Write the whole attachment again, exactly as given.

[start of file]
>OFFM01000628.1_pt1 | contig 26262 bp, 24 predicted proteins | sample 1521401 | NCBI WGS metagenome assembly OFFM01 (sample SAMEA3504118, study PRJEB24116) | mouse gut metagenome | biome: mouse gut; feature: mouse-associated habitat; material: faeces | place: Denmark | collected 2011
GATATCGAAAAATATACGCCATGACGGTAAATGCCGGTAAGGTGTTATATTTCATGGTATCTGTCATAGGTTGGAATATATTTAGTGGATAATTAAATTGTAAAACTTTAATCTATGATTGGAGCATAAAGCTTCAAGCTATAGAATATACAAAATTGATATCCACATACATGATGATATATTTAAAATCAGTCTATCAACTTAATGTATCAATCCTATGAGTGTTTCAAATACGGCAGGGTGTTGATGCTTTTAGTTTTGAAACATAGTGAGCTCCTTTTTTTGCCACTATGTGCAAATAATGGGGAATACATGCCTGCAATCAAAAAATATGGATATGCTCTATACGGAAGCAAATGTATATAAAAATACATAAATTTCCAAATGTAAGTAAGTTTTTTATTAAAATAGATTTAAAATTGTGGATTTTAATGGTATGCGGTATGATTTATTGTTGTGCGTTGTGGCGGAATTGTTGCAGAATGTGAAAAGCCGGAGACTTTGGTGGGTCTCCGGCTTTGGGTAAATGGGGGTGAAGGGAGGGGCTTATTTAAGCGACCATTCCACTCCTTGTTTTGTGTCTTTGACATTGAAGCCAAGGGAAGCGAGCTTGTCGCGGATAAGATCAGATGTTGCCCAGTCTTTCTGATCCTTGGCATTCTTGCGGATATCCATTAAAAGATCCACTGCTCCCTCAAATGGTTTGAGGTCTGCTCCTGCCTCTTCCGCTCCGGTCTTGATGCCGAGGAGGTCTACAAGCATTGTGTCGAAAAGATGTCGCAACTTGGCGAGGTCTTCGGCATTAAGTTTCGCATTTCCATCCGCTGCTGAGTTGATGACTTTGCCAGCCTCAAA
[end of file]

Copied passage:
>OFFM01000628.1_pt1 | contig 26262 bp, 24 predicted proteins | sample 1521401 | NCBI WGS metagenome assembly OFFM01 (sample SAMEA3504118, study PRJEB24116) | mouse gut metagenome | biome: mouse gut; feature: mouse-associated habitat; material: faeces | place: Denmark | collected 2011
GATATCGAAAAATATACGCCATGACGGTAAATGCCGGTAAGGTGTTATATTTCATGGTATCTGTCATAGGTTGGAATATATTTAGTGGATAATTAAATTGTAAAACTTTAATCTATGATTGGAGCATAAAGCTTCAAGCTATAGAATATACAAAATTGATATCCACATACATGATGATATATTTAAAATCAGTCTATCAACTTAATGTATCAATCCTATGAGTGTTTCAAATACGGCAGGGTGTTGATGCTTTTAGTTTTGAAACATAGTGAGCTCCTTTTTTTGCCACTATGTGCAAATAATGGGGAATACATGCCTGCAATCAAAAAATATGGATATGCTCTATACGGAAGCAAATGTATATAAAAATACATAAATTTCCAAATGTAAGTAAGTTTTTTATTAAAATAGATTTAAAATTGTGGATTTTAATGGTATGCGGTATGATTTATTGTTGTGCGTTGTGGCGGAATTGTTGCAGAATGTGAAAAGCCGGAGACTTTGGTGGGTCTCCGGCTTTGGGTAAATGGGGGTGAAGGGAGGGGCTTATTTAAGCGACCATTCCACTCCTTGTTTTGTGTCTTTGACATTGAAGCCAAGGGAAGCGAGCTTGTCGCGGATAAGATCAGATGTTGCCCAGTCTTTCTGATCCTTGGCATTCTTGCGGATATCCATTAAAAGATCCACTGCTCCCTCAAATGGTTTGAGGTCTGCTCCTGCCTCTTCCGCTCCGGTCTTGATGCCGAGGAGGTCTACAAGCATTGTGTCGAAAAGATGTCGCAACTTGGCGAGGTCTTCGGCATTAAGTTTCGCATTTCCATCCGCTGCTGAGTTGATGACTTTGCCAGCCTCAAA